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American appearance arms beautiful called Captain carried changed Columbus coming course dark death earth England English eyes face fall father fear feeling fields fire follow gave give Glossary gray hand head hear heard heart HELPS TO STUDY hills hold hope horses hour hundred Ichabod Indian keep kind King land leaves light live look means miles mind mountain nature never night once passed peace poem poor reached river round sail scene seemed seen ships side soldiers soon sound spirit stand stanza stood story strange tell things thou thought town trees turned village voice whole wild wind wish woods written young
Page 152 - object of our contest shall be obtained — we must fight! I repeat it, sir, we must fight! An appeal to arms and to the God of Hosts is all that is left us! They tell us, sir, that we are weak; unable to cope with so formidable an adversary. But when shall we be stronger
Page 152 - room for hope. If we wish to be free — if we mean to preserve inviolate those inestimable privileges for which we have been so long contending — if we mean not basely to abandon the noble struggle in which we have been so long engaged, and which we have pledged ourselves never to abandon, until the
Page 151 - ment ? Sir, we have been trying that for the last ten years. Have we anything new to offer upon the subject? Nothing. We have held the subject up in every light of which it is capable; but it has been all in vain. Shall we resort to entreaty and humble supplication ? What terms shall we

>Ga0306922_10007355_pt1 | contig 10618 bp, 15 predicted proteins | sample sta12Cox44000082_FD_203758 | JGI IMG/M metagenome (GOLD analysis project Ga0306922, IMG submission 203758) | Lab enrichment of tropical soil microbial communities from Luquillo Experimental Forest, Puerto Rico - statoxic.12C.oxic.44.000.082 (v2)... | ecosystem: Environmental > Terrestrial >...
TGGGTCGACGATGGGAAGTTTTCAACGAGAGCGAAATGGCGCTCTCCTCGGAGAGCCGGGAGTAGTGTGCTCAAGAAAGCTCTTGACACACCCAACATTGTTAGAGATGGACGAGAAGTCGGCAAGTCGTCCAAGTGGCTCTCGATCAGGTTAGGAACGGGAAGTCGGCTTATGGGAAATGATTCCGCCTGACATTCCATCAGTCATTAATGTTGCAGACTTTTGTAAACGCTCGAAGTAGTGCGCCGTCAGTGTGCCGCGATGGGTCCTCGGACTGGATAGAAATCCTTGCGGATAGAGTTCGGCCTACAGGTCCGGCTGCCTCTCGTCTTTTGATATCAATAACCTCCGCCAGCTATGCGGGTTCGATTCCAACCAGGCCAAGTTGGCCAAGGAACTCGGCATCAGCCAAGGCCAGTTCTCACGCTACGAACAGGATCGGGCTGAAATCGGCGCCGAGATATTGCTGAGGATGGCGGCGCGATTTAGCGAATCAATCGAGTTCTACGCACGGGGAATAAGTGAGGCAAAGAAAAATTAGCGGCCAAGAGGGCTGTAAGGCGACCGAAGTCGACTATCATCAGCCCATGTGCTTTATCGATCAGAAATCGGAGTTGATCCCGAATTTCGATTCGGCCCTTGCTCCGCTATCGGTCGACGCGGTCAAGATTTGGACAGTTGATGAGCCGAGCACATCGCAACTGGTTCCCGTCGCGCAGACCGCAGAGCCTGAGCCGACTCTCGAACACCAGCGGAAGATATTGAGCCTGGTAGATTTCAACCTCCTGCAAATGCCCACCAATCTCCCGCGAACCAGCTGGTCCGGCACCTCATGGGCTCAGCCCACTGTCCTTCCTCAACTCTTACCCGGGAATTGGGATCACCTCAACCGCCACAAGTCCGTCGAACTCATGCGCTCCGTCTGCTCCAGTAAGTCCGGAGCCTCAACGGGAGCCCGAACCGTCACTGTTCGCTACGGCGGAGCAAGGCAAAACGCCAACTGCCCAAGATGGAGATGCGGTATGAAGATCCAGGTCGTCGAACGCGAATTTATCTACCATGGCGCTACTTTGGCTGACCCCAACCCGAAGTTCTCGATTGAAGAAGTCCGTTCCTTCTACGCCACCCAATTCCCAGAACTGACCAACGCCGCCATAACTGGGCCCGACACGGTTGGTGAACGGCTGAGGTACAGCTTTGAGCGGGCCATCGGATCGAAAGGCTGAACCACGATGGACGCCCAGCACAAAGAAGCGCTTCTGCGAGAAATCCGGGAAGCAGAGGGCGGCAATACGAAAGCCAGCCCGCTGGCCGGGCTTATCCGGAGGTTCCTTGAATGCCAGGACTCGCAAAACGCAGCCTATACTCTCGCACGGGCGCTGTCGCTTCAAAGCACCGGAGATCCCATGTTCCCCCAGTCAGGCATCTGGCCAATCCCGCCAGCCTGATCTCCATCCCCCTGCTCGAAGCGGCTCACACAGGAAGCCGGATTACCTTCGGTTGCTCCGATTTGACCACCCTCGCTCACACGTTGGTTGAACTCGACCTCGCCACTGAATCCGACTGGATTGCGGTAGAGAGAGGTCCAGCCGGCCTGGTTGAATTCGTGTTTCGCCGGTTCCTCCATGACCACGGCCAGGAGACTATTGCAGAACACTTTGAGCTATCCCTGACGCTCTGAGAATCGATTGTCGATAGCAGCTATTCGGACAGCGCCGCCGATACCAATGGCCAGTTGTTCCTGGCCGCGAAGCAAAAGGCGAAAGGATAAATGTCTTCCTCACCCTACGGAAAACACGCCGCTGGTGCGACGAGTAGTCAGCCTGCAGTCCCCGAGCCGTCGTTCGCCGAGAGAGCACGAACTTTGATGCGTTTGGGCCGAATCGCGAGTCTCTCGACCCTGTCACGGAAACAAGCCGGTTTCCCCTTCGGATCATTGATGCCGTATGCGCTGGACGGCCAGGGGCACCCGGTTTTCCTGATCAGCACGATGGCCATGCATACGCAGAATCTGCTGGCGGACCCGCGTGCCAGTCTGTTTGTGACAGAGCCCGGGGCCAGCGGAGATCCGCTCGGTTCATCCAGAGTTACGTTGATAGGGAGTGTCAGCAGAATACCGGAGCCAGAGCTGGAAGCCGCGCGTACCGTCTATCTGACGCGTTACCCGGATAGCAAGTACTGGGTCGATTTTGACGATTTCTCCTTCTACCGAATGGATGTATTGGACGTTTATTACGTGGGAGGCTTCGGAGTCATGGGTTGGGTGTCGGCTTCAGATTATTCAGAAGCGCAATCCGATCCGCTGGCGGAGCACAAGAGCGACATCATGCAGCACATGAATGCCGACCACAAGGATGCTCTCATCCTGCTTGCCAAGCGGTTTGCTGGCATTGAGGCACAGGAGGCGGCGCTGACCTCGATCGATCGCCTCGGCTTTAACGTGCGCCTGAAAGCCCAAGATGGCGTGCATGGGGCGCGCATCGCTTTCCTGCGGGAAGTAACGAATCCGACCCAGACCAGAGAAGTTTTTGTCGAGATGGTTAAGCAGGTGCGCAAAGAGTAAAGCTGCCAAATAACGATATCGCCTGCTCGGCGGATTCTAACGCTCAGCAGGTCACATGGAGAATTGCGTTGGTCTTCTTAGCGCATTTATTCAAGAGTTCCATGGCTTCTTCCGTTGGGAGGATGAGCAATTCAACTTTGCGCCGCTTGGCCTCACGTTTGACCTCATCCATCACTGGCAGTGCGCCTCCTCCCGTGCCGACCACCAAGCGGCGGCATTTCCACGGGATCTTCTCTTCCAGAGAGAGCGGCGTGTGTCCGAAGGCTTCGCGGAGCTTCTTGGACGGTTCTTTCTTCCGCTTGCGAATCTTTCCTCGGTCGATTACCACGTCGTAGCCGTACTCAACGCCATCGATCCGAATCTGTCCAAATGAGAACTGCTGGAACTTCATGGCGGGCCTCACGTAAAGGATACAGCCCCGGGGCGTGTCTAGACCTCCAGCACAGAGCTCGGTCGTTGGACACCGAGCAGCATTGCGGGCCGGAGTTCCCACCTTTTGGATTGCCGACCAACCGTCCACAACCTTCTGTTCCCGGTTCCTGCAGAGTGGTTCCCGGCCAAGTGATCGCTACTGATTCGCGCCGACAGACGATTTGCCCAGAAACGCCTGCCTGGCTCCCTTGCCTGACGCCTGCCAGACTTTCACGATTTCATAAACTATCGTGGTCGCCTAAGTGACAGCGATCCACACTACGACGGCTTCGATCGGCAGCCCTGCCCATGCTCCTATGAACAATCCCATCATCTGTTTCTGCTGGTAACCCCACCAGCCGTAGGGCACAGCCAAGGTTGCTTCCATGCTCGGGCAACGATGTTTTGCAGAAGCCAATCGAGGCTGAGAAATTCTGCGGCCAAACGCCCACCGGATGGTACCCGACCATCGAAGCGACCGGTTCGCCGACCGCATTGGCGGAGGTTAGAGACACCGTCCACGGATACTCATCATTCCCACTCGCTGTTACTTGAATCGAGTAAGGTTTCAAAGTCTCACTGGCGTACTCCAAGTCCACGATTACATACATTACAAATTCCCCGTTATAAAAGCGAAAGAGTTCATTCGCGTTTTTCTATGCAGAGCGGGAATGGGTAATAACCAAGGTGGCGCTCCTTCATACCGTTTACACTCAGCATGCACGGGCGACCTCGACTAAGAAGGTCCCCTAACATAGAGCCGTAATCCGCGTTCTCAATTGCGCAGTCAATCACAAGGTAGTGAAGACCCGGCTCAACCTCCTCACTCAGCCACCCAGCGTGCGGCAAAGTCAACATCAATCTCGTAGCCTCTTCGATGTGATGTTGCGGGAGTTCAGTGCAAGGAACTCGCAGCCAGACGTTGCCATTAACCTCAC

Page 51 - 6 Or where the gorgeous East, with richest hand, Showers on her kings barbaric pearl and gold," — as he looked down, and beheld the lovely scene which spread beneath, at a summer sunset, the distant hill-tops glittering as with fire, the slanting beams streaming across
Page 366 - But, O heart! heart! heart! Oh, the bleeding drops of red, Where on the deck my captain lies, Fallen cold and dead. 0 captain! my captain! rise up and hear the bells! 10 Rise up ! for you the flag is flung, for you the bugle
Page 203 - the reflected rays of the setting sun. For some time Rip lay musing on this scene. Evening was gradually advancing; the mountains began to throw their long, blue shadows over the valleys; he saw that it would be dark long before he could reach the village, and he heaved a heavy sigh when he
Page 14 - From the deep drinking-horn Blew the foam lightly. "She was a Prince's child, I but a Viking wild, And though she blushed and smiled, 20 I was discarded ! Should not the dove so white Follow the sea-mew's flight, Why did they leave that night Her nest unguarded ? 25 "Scarce had I put to sea,
Page 294 - Are lying in their lowly beds, with the fair and good of ours. The rain is falling where they lie, but the cold November rain Calls not from out the gloomy earth the lovely ones again. The wind-flower and the violet, they perished long ago, And the brier-rose and the orchis died amid the summer glow; 15 But on the
Page 290 - 20 We could guess it all by yon heifer's lowing, — And hark! how clear bold chanticleer, Warmed with the new wine of the year, Tells all in his lusty crowing! Joy comes, grief goes, we know not how; 25 Everything is happy now, 'T is the natural way of living: Who knows whither the clouds have fled?
Page 216 - was reverenced as one of the patriarchs of the village, and a chronicle of the old times "before the war." It was some time before he could get into the regular track of gossip, or could be made to comprehend the strange events that had taken place during his torpor, — how that there had